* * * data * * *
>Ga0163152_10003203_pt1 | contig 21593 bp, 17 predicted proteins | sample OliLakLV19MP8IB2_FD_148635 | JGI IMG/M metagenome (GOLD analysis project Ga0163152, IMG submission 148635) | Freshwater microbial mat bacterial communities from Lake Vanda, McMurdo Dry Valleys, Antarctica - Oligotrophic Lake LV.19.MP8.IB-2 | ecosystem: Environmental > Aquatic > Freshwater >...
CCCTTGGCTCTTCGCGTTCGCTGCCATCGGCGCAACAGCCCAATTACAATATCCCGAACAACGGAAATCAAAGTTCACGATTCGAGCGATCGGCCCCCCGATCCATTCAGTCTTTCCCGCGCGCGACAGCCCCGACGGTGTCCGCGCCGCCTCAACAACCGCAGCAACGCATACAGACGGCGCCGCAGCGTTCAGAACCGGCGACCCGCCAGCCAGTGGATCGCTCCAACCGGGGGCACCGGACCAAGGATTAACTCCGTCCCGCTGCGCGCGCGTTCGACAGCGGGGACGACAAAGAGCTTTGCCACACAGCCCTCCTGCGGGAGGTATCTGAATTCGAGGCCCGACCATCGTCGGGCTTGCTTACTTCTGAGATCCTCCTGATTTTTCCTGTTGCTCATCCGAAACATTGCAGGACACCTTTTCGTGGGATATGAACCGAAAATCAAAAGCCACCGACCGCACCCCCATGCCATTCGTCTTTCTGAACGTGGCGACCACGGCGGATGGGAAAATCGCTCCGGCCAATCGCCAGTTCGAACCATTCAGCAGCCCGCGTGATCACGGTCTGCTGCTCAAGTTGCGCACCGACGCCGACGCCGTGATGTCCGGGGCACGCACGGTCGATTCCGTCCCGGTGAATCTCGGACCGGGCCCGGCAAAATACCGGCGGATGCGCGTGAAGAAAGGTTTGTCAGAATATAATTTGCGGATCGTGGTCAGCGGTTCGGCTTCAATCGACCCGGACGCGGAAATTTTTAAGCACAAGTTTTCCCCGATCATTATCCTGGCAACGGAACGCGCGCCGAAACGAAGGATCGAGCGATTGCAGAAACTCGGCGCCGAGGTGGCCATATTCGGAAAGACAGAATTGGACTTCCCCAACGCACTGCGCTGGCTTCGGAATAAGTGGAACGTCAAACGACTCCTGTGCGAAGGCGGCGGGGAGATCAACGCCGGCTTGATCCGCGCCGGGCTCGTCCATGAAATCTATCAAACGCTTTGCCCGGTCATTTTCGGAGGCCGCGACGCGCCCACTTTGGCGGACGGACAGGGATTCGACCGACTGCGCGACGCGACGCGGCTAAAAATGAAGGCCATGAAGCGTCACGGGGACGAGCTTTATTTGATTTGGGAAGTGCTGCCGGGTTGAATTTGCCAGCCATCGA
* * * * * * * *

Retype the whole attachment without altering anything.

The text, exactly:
>Ga0163152_10003203_pt1 | contig 21593 bp, 17 predicted proteins | sample OliLakLV19MP8IB2_FD_148635 | JGI IMG/M metagenome (GOLD analysis project Ga0163152, IMG submission 148635) | Freshwater microbial mat bacterial communities from Lake Vanda, McMurdo Dry Valleys, Antarctica - Oligotrophic Lake LV.19.MP8.IB-2 | ecosystem: Environmental > Aquatic > Freshwater >...
CCCTTGGCTCTTCGCGTTCGCTGCCATCGGCGCAACAGCCCAATTACAATATCCCGAACAACGGAAATCAAAGTTCACGATTCGAGCGATCGGCCCCCCGATCCATTCAGTCTTTCCCGCGCGCGACAGCCCCGACGGTGTCCGCGCCGCCTCAACAACCGCAGCAACGCATACAGACGGCGCCGCAGCGTTCAGAACCGGCGACCCGCCAGCCAGTGGATCGCTCCAACCGGGGGCACCGGACCAAGGATTAACTCCGTCCCGCTGCGCGCGCGTTCGACAGCGGGGACGACAAAGAGCTTTGCCACACAGCCCTCCTGCGGGAGGTATCTGAATTCGAGGCCCGACCATCGTCGGGCTTGCTTACTTCTGAGATCCTCCTGATTTTTCCTGTTGCTCATCCGAAACATTGCAGGACACCTTTTCGTGGGATATGAACCGAAAATCAAAAGCCACCGACCGCACCCCCATGCCATTCGTCTTTCTGAACGTGGCGACCACGGCGGATGGGAAAATCGCTCCGGCCAATCGCCAGTTCGAACCATTCAGCAGCCCGCGTGATCACGGTCTGCTGCTCAAGTTGCGCACCGACGCCGACGCCGTGATGTCCGGGGCACGCACGGTCGATTCCGTCCCGGTGAATCTCGGACCGGGCCCGGCAAAATACCGGCGGATGCGCGTGAAGAAAGGTTTGTCAGAATATAATTTGCGGATCGTGGTCAGCGGTTCGGCTTCAATCGACCCGGACGCGGAAATTTTTAAGCACAAGTTTTCCCCGATCATTATCCTGGCAACGGAACGCGCGCCGAAACGAAGGATCGAGCGATTGCAGAAACTCGGCGCCGAGGTGGCCATATTCGGAAAGACAGAATTGGACTTCCCCAACGCACTGCGCTGGCTTCGGAATAAGTGGAACGTCAAACGACTCCTGTGCGAAGGCGGCGGGGAGATCAACGCCGGCTTGATCCGCGCCGGGCTCGTCCATGAAATCTATCAAACGCTTTGCCCGGTCATTTTCGGAGGCCGCGACGCGCCCACTTTGGCGGACGGACAGGGATTCGACCGACTGCGCGACGCGACGCGGCTAAAAATGAAGGCCATGAAGCGTCACGGGGACGAGCTTTATTTGATTTGGGAAGTGCTGCCGGGTTGAATTTGCCAGCCATCGA